California twist: A recent California measure adds a state-law dimension to an already complicated piece of legislation. Because California automatically incorporated the federal pension rules, state law allowed for an additional state 409A penalty equal to the federal 20% penalty, imposing a 40% income tax for section 409A noncompliance. But on Oct. 4, 2013, Governor Jerry Brown signed into law a bill that will reduce the state penalty from 20% to 5%.

The new law is effective for tax years beginning on or after Jan. 1, 2013. It does not disturb the federal tax provisions or the California state interest penalty provisions.

Proponents of the measure argued that even if section 409A originally had a legitimate purpose—to prevent executives and directors from manipulating the timing of compensation payments—its broad application, based on Treasury regulations, has harmed all classes of service providers, including low-level employees and many independent contractors. The latter make up a big part of the state’s vital entertainment industry. Movie studios often enter into arrangements with actors, directors, producers, and writers that specify that the talent will provide services in one year but has a right to receive compensation in a later year. If California could not repeal the provision, it could and should mitigate the burden on the entertainment sector and similarly hurt industries by reducing the 20% additional California tax penalty.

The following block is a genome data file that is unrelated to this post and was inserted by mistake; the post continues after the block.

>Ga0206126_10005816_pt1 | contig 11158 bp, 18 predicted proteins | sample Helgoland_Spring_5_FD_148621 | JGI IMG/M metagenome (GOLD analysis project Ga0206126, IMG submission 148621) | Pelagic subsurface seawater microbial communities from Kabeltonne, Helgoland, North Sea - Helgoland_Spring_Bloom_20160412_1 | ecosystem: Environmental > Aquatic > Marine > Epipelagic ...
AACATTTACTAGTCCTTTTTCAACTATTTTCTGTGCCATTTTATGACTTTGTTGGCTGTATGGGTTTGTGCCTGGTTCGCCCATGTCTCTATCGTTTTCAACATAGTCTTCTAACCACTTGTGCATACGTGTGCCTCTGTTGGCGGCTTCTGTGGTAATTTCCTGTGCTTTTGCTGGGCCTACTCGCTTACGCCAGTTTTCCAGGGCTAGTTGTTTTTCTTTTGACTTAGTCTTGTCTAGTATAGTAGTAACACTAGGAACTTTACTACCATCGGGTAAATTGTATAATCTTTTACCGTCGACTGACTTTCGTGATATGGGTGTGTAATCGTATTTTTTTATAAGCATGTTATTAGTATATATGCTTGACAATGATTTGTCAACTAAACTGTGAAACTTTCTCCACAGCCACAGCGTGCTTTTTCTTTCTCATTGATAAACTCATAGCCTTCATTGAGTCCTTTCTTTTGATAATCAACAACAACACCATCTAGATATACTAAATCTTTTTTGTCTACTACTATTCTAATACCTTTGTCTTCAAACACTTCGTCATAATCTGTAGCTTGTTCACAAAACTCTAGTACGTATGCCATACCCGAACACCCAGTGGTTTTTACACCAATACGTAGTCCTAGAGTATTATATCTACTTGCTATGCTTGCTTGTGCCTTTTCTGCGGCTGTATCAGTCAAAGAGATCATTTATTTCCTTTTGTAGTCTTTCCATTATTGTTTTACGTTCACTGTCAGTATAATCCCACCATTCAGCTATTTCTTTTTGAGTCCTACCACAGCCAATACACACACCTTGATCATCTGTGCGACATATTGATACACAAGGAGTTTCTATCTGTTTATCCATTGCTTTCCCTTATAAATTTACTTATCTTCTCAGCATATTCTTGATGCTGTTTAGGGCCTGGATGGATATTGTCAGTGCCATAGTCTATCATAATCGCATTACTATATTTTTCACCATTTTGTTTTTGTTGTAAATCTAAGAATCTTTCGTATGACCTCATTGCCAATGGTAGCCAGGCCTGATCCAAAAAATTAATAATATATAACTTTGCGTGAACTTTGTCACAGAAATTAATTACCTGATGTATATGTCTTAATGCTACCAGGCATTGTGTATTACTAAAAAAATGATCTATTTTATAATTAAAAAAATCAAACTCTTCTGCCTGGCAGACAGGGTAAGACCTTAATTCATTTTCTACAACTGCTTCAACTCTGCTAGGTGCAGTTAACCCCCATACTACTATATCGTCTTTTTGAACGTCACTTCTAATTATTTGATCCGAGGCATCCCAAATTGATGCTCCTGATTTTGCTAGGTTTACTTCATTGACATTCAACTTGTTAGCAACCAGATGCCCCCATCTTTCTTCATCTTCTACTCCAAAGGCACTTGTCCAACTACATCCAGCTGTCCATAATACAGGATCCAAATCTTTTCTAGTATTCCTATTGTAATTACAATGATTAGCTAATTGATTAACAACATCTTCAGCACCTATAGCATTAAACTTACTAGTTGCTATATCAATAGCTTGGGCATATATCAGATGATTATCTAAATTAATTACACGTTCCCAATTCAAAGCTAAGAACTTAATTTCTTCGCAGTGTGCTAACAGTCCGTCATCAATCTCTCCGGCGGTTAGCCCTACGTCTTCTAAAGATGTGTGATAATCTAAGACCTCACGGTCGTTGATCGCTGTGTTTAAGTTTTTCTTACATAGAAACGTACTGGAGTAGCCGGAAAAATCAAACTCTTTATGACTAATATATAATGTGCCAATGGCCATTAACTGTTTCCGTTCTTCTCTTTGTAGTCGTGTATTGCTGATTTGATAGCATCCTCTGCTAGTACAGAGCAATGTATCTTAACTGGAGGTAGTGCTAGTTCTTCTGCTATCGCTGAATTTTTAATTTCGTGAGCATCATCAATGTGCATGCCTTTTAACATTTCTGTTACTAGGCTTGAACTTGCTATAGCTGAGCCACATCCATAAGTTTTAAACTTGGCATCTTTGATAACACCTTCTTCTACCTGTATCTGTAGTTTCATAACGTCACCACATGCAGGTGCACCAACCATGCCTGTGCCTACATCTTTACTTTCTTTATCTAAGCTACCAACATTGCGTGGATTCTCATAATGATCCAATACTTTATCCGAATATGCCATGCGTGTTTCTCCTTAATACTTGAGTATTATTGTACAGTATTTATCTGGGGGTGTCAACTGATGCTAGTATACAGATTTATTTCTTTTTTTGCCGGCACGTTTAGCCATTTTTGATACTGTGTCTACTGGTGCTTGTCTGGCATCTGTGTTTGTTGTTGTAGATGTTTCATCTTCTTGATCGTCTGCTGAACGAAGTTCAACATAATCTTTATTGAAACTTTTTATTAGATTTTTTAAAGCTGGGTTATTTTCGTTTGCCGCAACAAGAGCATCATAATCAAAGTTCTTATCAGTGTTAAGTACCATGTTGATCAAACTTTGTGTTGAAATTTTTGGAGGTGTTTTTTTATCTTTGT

Meanwhile the federal section 409A stock option case is awaiting trial on the valuation issue of whether the taxpayer in fact received his options at a discounted price.

A digest of the court’s pretrial decision in Sutardja v. United States, 2012 U.S. Claims LEXIS 126 (Feb. 27, 2013), is available in the June Business Valuation Update.

Valuing economic damage claims for insurance purposes

During the upcoming webinar Calculating Damages for Insured Claims (November 5), you’ll learn how business interruption insurance functions, how the nuances of these policies should be interpreted in financial analysis, and how economic damages claims are analyzed when insurance is present. Presenter: Jonathan Dunitz (Verrill Dana). Part 9 of BVR’s 2013 Online Symposium on Economic Damages.